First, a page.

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Midhurst German Prison Camp.


The small camp was located next to the building with clock.

Camp opened Midhurst May 18, Jan 19 North Street GU29 9D

There was some bad feeling about German Prisoners being accommodated in Midhurst, but the council at the time could really do little about this at it was ordered by the department of War.

The prisoners were to work on local farms and small holdings, plus work on the repairing of local roads.

The number of prisoners would have been around 50 or so. All of which would have been low risk prisoners.

Protest letter.

Midhurst German Prisoner of War Camp.

February 4th 1918.

Heathfield  Lodge, Midhurst.

I beg you to be good enough to place this letter before the earliest parish council for there consideration.

I desire to enter a very strong protest against German Prisoners being housed in North Street.

If they are wanted to work on the land, why is not some place outside a Town or village selected, why not put them in tents, certainly not in any portion of Midhurst.

Yours truly, C.J.Wyndhain  Colonel.

There were other letters to the council in protest, none in support, this is not surprising as Midhurst would have not have been greatly affected by the war, except that some of its young men sacrificed there lives for there country.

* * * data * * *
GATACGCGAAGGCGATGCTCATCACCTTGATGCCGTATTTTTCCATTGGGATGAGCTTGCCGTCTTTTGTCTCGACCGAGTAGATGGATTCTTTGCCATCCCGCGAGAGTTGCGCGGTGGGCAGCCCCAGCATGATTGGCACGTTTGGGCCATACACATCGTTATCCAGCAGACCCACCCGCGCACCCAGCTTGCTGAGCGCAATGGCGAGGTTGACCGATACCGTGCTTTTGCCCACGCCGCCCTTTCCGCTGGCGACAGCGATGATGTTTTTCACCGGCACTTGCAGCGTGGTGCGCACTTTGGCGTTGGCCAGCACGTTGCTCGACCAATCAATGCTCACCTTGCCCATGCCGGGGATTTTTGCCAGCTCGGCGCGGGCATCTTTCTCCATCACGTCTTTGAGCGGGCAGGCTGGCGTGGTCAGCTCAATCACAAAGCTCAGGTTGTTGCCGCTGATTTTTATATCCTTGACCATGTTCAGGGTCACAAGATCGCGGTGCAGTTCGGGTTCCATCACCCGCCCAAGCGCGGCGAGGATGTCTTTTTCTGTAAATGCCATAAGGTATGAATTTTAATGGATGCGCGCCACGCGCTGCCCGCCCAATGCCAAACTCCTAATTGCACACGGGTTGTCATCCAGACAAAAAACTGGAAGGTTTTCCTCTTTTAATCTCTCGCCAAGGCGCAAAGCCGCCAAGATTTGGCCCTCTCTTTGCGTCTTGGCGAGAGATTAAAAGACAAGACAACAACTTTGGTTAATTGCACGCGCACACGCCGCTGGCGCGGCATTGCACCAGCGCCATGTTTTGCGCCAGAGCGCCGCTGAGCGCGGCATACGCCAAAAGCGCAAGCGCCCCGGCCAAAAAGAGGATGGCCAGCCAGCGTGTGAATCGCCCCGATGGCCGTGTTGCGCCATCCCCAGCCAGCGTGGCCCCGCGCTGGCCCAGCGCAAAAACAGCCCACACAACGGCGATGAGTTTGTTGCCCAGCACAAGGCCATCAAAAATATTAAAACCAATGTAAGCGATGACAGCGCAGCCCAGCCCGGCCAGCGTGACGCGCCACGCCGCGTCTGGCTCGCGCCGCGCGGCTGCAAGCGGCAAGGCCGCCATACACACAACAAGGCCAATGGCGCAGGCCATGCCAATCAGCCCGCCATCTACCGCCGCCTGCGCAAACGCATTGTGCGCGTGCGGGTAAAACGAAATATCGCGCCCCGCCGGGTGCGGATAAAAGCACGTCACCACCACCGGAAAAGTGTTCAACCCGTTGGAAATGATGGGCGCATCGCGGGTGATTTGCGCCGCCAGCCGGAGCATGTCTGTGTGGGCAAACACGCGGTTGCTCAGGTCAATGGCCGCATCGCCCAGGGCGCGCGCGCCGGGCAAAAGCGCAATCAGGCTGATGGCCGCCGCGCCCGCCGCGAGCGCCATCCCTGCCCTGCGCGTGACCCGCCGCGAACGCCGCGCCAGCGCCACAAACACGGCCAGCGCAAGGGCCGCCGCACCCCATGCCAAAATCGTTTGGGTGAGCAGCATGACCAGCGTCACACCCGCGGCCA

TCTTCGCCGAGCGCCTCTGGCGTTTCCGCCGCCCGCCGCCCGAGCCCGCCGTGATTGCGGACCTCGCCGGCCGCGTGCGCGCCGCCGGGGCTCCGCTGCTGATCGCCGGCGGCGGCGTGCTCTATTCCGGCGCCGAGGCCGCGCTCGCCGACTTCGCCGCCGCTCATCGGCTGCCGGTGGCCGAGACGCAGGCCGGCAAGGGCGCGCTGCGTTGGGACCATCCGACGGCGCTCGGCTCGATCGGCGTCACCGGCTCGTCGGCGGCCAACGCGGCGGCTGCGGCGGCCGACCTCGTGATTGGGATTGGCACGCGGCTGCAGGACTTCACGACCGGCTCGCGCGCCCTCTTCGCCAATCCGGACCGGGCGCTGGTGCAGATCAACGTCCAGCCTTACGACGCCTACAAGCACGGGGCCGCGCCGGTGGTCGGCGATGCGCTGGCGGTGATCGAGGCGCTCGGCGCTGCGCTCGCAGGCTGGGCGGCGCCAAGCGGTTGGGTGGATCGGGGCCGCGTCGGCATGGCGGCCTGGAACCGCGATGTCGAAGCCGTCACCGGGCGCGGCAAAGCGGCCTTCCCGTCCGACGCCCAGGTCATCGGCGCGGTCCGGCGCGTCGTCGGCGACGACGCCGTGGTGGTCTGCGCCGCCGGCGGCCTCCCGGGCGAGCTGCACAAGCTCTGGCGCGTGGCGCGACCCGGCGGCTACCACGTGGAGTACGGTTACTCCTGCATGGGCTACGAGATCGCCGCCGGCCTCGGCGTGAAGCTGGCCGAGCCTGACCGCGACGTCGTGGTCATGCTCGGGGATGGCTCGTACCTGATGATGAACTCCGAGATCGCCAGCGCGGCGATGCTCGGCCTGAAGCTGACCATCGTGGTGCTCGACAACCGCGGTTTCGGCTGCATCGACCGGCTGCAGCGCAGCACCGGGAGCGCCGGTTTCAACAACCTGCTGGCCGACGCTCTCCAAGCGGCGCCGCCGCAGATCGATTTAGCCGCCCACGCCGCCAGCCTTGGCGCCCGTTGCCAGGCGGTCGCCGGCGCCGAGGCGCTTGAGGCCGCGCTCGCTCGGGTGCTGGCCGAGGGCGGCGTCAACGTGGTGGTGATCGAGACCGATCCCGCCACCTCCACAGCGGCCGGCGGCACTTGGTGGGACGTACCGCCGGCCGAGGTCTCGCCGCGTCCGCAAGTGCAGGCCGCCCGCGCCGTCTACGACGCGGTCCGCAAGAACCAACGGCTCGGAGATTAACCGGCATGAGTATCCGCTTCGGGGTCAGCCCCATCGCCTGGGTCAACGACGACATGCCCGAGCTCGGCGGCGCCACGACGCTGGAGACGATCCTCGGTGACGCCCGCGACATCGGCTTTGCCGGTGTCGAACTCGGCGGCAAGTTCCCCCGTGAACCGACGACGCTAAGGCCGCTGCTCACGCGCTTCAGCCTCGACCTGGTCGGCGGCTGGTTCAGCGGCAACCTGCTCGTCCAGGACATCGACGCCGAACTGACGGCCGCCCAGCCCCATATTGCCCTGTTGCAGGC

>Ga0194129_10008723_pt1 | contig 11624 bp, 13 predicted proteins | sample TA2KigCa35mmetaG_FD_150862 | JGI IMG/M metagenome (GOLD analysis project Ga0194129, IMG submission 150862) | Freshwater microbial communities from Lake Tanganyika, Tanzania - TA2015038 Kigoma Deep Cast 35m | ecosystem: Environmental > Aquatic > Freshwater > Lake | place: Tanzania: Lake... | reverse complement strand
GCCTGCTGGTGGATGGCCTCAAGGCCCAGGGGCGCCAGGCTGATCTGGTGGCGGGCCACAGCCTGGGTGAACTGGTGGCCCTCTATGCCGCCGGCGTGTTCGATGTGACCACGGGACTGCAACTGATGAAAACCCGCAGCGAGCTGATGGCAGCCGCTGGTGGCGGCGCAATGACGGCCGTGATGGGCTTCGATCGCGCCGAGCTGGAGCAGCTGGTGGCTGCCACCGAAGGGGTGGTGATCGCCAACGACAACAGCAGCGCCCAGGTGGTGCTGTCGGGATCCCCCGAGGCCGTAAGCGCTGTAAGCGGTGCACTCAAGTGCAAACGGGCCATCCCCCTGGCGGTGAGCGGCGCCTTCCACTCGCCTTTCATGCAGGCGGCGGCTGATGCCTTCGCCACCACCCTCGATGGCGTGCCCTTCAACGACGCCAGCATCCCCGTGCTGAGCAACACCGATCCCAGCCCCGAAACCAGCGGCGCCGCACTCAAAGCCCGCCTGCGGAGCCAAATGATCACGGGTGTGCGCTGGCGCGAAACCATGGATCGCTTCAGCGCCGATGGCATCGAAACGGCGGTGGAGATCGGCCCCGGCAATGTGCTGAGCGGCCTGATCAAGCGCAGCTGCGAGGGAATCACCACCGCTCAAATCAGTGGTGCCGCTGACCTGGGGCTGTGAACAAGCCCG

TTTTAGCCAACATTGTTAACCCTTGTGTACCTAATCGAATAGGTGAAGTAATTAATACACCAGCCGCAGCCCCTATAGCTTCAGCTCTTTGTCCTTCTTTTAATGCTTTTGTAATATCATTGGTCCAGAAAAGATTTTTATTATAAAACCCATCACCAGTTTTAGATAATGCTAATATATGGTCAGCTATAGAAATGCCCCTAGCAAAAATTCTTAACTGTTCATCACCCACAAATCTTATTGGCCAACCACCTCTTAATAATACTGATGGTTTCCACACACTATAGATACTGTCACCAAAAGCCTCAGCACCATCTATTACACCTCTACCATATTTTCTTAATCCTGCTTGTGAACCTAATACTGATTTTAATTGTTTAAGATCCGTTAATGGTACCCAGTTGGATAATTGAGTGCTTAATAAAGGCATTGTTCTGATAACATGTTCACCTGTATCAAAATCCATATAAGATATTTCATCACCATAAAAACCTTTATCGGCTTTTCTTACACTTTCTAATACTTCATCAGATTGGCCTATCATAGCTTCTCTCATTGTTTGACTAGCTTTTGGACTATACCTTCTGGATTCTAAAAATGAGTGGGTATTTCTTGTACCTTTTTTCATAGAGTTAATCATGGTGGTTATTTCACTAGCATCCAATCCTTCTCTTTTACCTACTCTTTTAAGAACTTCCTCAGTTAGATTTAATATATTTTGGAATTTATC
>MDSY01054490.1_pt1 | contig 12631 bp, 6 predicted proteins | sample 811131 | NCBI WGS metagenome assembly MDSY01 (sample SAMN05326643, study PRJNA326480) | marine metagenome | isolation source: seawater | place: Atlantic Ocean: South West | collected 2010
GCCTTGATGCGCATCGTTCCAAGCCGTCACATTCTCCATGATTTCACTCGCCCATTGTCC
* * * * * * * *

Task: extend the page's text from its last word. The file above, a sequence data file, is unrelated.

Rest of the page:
Another protest letter.

5th February 1918.

Dear Sir.

As a resident in this Town, I beg to protest most strongly against German Prisoners being lodged within it, as there are many buildings outside where they could accommodate.

The house in North Street, where I gather it is proposed to place the prisoners’ is next door to a lady in very delicate health, living by her self.

This alone not to mention many other objections, should urge your council to oppose the Germans being lodged in the town, Kindle submit this to the council.

George R. Langford.

The council response.

Was that they would make an approach to the War Office to house the prisoners’ elsewhere outside the town, as they were to work on agricultural work.

But it was noted that they house in North street was already allocated to the prisoners.

One Comment
  1. My Grandmother was born in Lurgashall, about 5 miles from Midhurst. Her family lived on a farm and emigrated to Australia in the 1920’s when she was only about 8 years old. She wrote a diary which I have transcribed. She says “During the war, labour was hard to get. When the harvest was ready, German prisoners were brought to the farm under heavy guard and we were not allowed to speak to them. Mother was standing at the end of the court and saw the prisoners being brought in and she said one of them was only about eighteen and he looked at Mother who was holding Kathleen in her arms and the boy smiled and in broken English told Mother that he had a little sister with hair like Kathleen’s, which was very fair and curly. Mother felt very sorry for him. It wasn’t his fault there was a war on. He was just doing what he was told to do.”

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